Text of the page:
There was this spot at Sly Park where the creek came down the hill and into the lake. It was a creek big enough for fish to swim up. When I was about 12 I was playing around the creek, hiking along beside it, searching and looking for critters. I came to a section that was about four feet wide and only about 18 inches deep, and there was four or five trout in it!! I was so surprised to see them. The water was low enough coming and leaving the “pool” so I decided I wanted to catch them…with my bare hands. Like a real Bear! Off came my shoes, into the water I went, chase, chase, splashing all the way!! It was great fun. And I even managed to catch two of the trout by hand. Yep, I sure did. I would chase them into a spot they couldn’t get away and then grab them with my bear paws. I carried those two hand caught trout so proudly back. Look what I did!
Did you know there are several ways to catch crawdads? Yep. You can catch them in a trap of by hand or with bait on a string. This memory is about catching them on a string. We were camping at this place called Twin Lakes. We were camped at the upper lake which had horrible fishing and no crawdads but the lower lake had great fishing and so so many crawdads. With out crawdad traps we caught more than an ice chest full. We gave so many away to camping neighbors. So every time we would go down to the lower lake to fish we would take the boat over there. They had a real nice boat launch that went way out into the water. We would stand up there watching down below and in the clear water I noticed that there were lots of HUGE crawdads crawling around, like the size of small lobsters. We had some chicken we were eating on the bone and I tossed the bone into the water when I was done, the crawdads went for it. So I ate another piece but left a little bit of meat on the bone and tied it to s string and tossed it in the water. Right away I had a crawdad on there, I slowly puled him through the water and he held on. Then when I began to pull him out of the water he let go. So I tried again. I leaned that is you pulled them up too fast or too slow they would just let go. You have to pull them up just right and even then it was still hard to get them all the way up. So we got a net with a pole on it about eight feet long. We started getting almost every crawdad! Keep in mind that no matter how many we caught with our string and chicken it could never compare to the hundreds we caught in the traps. We could maybe catch 10 or 12 as the boat was being loaded while the traps were completely full. But catching them with a string and chicken bone was so much more fun and eating them was delicious.
Sly Park Exploration
One time at the Thompson’s Auto and Truck Center yearly camp-out I went exploring. I always went exploring there but this time it took me across the dam and down the spill way. I didn’t know what was down there and I wanted to find out. I made my way through the brush alongside the spill way. Later I found and animal trail and an access road. I made my way down to the bottom where the spill way turned up, kind of like a jump to slow the momentum of the water and below that was a pile of giant rocks to keep all the rushing water from eroding away the soil. But then there was this great big crystal clear pool of water. The water had still moved a lot of earth over the years, making an awesome pool of water. This was such a magical find for me, the water was so clear I could see all the way to the bottom, at least 20 feet. There were several trout living in the pool. There were plenty of big rocks to climb on around the pool, easy to jump off into the water and swim. Over the years I went back there several times. It was so beautiful and peaceful down there. The spill way and access road were the only signs of people down there I ever saw. It was undisturbed. It’s a place I would like to go back to one day, I wonder if it is still the same?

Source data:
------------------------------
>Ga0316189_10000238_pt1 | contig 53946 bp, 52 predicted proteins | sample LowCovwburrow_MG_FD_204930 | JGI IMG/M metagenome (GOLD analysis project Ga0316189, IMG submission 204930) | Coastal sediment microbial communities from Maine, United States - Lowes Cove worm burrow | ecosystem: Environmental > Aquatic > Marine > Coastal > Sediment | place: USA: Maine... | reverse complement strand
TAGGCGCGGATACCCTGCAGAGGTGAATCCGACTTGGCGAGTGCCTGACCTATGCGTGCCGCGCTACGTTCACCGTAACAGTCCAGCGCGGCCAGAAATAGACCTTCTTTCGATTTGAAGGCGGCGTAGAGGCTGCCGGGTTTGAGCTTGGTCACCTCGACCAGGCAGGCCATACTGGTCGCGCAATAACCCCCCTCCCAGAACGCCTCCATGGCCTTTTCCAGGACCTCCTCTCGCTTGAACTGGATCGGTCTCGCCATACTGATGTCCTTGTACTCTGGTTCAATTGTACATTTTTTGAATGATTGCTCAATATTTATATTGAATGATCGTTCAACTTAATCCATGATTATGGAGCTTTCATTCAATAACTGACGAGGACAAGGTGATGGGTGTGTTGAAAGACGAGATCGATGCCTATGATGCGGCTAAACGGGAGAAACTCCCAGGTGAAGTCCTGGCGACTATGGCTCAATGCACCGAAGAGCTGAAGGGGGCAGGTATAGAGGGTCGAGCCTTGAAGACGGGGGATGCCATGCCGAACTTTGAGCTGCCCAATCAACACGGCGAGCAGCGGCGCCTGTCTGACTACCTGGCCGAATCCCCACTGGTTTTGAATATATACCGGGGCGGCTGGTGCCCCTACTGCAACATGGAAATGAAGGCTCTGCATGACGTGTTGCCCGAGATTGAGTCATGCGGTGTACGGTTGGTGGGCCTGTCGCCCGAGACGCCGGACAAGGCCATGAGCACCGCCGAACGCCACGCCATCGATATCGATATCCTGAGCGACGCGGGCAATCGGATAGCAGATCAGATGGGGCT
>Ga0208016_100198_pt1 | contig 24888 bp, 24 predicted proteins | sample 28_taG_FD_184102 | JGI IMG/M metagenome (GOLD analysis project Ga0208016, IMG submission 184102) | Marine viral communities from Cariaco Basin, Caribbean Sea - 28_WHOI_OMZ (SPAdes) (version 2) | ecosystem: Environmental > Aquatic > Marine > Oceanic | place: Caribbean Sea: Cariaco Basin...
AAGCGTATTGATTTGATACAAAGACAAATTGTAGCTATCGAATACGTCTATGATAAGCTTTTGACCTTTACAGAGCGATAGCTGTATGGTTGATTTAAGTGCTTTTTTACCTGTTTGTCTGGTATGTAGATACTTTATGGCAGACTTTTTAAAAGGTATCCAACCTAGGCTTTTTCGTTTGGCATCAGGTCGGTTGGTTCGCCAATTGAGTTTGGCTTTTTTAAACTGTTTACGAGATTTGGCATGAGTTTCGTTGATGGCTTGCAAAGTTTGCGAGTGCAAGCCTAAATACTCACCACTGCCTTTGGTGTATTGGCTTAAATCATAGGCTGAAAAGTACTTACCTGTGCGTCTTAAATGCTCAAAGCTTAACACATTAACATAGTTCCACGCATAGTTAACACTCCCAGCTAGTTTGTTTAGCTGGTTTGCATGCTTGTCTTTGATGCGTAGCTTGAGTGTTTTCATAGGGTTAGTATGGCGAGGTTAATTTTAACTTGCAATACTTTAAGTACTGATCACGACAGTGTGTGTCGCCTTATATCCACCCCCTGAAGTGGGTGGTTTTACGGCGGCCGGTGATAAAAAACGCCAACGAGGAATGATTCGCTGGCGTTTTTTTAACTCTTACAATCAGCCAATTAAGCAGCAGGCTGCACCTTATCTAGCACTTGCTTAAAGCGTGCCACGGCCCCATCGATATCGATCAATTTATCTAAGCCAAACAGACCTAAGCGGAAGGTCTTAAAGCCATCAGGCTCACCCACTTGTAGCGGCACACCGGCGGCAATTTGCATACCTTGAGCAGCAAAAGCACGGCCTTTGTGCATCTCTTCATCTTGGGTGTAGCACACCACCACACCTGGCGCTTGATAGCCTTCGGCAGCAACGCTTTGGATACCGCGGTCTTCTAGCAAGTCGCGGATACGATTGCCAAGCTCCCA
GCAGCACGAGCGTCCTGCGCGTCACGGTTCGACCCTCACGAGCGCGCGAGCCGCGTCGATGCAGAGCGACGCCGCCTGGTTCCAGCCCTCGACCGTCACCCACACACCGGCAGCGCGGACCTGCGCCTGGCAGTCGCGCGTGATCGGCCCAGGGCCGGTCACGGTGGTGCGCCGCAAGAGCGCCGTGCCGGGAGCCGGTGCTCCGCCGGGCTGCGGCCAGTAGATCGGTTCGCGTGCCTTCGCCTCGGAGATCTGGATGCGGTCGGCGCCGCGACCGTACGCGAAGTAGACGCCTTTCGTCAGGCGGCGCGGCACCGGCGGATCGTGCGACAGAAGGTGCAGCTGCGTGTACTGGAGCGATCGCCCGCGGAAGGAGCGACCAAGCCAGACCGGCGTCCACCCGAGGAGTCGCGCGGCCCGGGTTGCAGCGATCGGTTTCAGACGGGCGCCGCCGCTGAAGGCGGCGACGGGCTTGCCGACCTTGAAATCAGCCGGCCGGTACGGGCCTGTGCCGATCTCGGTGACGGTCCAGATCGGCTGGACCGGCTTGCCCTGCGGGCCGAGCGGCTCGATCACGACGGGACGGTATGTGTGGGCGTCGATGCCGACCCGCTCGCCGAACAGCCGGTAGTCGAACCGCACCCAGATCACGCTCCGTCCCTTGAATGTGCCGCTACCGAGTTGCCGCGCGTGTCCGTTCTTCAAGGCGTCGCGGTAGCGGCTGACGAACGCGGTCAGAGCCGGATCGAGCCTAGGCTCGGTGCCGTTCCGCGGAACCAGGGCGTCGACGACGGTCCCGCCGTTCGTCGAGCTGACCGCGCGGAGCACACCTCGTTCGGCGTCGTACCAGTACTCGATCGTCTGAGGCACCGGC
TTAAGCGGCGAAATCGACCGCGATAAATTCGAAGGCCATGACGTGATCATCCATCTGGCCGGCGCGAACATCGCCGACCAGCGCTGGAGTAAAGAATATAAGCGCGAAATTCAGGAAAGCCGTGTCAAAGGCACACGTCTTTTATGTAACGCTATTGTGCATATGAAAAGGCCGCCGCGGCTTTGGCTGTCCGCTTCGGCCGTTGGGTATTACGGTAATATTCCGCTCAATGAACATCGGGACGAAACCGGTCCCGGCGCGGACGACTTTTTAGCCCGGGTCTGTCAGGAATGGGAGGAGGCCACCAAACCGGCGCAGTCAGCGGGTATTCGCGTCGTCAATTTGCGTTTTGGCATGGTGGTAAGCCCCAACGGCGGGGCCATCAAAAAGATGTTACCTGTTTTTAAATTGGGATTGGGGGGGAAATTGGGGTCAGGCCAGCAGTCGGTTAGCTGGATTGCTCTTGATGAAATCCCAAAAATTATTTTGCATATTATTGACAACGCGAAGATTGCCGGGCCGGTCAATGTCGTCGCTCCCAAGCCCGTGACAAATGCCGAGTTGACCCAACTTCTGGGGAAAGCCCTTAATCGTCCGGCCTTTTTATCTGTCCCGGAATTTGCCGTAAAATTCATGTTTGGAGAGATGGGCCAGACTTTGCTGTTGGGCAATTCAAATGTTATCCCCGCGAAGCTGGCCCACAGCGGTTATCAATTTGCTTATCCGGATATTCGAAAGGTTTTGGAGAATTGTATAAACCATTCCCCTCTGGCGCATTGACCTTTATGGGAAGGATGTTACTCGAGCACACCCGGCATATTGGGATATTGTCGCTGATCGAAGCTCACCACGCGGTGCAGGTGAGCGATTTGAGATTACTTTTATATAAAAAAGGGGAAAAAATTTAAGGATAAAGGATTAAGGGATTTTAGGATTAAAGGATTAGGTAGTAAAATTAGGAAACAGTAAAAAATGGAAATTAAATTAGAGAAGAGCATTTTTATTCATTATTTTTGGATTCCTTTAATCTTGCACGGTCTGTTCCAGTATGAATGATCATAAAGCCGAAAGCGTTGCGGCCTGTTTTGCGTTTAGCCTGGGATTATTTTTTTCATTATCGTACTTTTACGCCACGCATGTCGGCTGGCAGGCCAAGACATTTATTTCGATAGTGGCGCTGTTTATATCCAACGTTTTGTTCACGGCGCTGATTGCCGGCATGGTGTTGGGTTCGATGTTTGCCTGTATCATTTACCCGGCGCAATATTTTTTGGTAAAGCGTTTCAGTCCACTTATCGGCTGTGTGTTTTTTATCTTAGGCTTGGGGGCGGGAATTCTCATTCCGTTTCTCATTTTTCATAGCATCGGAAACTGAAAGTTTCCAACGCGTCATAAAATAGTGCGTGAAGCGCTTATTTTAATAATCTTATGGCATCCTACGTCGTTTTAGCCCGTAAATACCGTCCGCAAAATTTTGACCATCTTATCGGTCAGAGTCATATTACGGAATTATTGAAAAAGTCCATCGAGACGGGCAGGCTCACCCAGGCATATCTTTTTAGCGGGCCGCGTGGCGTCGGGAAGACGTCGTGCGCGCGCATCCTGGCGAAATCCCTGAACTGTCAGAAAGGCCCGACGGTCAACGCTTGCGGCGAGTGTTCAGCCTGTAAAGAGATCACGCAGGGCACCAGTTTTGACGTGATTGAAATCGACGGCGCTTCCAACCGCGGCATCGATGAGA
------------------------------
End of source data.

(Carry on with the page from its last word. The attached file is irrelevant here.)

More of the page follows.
Did you know there is a huge waterfall at Sly Park? It’s man made and part of how Sly Park gets filled up. There is a canal system that brings the water through the mountain from somewhere else. Where it comes out of the mountain is like sixty feet up and it cascades down into this pool. It is really amazing to see, both when the water is flowing and you can see the “waterfall” and just seeing the pool. It is crystal clear and fun to swim in.
There are trails all around Sly Park. When we would camp at Chimney, as we got older, we would go out and explore these trails; sometimes on our bikes, sometimes on foot. The trail cuts across the river at the bridge but then there’s a smaller trail that keeps going. One day we wanted to see what was up there. Plus I believe we were looking for crawdads under the rocks in the “river”. In winter it was a river but in summer is was just a creek at best. So we kept going up it, and we discovered this great big pool of water. So clear and blue and deep. We swam in it and had a good time. I remember looking up, seeing concrete and a hole in the mountain side. We went along the side and climbed out way up there. I remember the earth was soft and lose, I had to grab onto trees to pull myself up. Up top we found a concrete tunnel into the side of the hill. Even though it was completely dry we were too afraid to climb down in it. We KNEW water came through there so we just looked over the side. I remember looking down into the pool below before climbing down, I could see all the way to the bottom and several fish swimming. I went back to that pool many times but only twice did I see the waterfall. So much water, so powerful. And it turns the creek into a raging rushing river. It is such a beautiful park of Sly Park that I doubt very many people even know exist.
Written by Sean October 2015- February 2016